Wherever electric current flows, there is electrical resistance. That’s why part of the energy is lost along the way from the power plant to the electrical socket. But that resistance vanishes in some materials at very low temperatures – they become superconductors and let current flow almost entirely unimpeded. Superconducting cables are cooled with liquid nitrogen. When vaporized below atmospheric pressure, the gas can reach a temperature of minus 209 degrees Celsius. That compensates for the heat that the superconducting cable absorbs from its surroundings. A return system provides for an energy-efficient closed circuit.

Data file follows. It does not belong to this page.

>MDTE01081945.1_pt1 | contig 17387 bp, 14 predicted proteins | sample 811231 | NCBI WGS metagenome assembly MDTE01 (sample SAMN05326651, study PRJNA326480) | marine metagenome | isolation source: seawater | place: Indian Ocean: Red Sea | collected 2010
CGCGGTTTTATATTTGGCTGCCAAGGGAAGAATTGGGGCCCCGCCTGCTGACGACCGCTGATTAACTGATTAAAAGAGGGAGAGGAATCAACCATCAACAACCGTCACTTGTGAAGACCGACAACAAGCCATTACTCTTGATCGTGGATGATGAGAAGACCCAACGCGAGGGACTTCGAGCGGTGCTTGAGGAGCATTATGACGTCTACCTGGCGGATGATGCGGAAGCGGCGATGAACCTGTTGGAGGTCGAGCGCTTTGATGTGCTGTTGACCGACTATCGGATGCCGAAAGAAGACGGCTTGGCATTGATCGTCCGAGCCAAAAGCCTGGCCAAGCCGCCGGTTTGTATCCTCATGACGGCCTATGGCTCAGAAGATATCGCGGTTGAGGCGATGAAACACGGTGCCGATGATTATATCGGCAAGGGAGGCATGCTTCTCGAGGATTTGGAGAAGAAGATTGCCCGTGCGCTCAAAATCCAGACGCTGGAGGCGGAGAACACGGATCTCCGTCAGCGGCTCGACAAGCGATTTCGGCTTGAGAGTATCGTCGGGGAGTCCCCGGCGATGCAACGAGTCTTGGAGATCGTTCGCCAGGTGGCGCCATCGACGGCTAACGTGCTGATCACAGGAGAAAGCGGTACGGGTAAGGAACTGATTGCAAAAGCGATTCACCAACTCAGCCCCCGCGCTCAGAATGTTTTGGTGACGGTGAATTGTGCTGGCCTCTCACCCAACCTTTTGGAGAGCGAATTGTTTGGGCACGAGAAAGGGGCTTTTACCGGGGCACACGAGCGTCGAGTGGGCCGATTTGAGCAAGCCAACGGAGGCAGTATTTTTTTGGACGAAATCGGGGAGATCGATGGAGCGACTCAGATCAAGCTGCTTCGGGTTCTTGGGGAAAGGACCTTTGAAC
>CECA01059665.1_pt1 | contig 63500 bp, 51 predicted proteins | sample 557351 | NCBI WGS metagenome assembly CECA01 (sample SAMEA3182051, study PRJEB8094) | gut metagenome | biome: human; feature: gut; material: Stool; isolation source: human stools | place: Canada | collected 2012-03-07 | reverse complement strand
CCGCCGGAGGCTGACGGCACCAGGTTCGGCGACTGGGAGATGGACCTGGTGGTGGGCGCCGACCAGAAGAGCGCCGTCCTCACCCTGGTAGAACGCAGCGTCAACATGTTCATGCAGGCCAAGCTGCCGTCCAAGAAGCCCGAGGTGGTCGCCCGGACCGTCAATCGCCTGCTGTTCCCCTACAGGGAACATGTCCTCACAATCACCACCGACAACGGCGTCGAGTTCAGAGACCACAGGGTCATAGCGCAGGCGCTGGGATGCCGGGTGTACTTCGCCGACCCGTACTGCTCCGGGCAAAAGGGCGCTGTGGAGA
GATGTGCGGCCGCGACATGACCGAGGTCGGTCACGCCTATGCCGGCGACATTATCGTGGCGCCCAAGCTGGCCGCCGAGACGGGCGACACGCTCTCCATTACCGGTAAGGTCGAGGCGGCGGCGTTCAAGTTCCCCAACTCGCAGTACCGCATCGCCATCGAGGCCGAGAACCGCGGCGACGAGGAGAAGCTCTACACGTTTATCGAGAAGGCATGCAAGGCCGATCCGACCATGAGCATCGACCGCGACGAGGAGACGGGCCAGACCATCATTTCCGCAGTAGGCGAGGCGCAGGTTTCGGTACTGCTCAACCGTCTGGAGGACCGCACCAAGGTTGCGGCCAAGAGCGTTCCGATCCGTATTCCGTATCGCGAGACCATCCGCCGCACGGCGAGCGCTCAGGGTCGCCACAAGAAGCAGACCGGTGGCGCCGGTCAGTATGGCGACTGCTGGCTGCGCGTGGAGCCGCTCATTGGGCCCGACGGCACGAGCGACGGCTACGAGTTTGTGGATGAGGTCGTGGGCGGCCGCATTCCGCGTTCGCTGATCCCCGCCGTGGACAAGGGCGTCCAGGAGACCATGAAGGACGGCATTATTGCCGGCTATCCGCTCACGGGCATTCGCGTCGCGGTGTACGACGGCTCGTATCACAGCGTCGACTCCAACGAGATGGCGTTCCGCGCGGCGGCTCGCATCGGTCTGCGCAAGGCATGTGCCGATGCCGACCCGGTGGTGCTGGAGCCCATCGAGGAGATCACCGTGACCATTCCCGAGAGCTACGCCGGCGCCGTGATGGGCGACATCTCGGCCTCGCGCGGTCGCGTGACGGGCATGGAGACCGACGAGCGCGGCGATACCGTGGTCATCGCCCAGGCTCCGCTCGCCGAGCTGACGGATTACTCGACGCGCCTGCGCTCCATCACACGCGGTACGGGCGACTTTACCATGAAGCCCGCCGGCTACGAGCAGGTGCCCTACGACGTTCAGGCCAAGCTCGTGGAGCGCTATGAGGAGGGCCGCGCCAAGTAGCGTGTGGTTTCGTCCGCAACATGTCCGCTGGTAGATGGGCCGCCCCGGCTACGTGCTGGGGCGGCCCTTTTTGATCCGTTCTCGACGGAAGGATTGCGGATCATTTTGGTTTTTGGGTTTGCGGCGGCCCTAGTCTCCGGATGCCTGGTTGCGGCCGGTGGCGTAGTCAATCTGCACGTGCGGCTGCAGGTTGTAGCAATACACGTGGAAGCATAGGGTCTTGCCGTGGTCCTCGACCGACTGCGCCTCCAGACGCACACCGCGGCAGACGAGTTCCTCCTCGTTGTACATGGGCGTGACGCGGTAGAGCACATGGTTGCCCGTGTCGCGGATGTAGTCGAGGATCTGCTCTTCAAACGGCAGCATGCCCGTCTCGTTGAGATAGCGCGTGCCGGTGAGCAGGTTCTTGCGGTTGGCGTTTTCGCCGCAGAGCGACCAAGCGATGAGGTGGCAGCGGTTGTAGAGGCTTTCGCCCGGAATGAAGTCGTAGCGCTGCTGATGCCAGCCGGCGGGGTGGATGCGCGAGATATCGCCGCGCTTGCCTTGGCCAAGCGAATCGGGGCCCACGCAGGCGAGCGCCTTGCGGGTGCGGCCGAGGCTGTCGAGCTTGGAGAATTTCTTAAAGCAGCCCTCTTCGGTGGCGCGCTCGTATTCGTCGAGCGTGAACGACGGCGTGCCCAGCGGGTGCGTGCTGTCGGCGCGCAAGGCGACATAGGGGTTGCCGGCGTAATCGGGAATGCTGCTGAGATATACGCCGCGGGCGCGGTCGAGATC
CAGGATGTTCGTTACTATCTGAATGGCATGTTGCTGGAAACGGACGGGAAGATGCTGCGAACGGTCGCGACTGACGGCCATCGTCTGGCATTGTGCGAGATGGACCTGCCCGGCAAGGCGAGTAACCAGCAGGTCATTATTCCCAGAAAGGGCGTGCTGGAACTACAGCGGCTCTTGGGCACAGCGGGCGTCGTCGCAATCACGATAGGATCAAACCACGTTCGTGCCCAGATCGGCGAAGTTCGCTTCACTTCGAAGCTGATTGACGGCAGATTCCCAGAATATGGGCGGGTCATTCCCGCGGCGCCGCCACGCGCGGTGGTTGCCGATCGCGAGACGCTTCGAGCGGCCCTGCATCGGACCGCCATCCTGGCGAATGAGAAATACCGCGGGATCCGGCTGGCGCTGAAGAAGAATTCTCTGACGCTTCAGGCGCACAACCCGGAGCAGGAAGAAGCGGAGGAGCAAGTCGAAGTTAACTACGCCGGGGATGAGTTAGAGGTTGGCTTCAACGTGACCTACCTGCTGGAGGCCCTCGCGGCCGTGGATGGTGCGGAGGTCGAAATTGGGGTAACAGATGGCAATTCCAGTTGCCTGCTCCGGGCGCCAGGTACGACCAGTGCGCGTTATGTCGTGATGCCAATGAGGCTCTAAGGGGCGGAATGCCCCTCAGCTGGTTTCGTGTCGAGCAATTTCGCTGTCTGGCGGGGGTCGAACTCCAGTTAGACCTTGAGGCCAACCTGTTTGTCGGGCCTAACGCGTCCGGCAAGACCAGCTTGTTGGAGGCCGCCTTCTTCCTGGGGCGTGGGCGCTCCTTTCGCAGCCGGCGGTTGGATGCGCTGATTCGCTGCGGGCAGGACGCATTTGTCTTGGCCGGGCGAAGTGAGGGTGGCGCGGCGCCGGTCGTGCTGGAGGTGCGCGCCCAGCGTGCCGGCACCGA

SUPERCONDUCTING POWER CABLES
Near zero resistance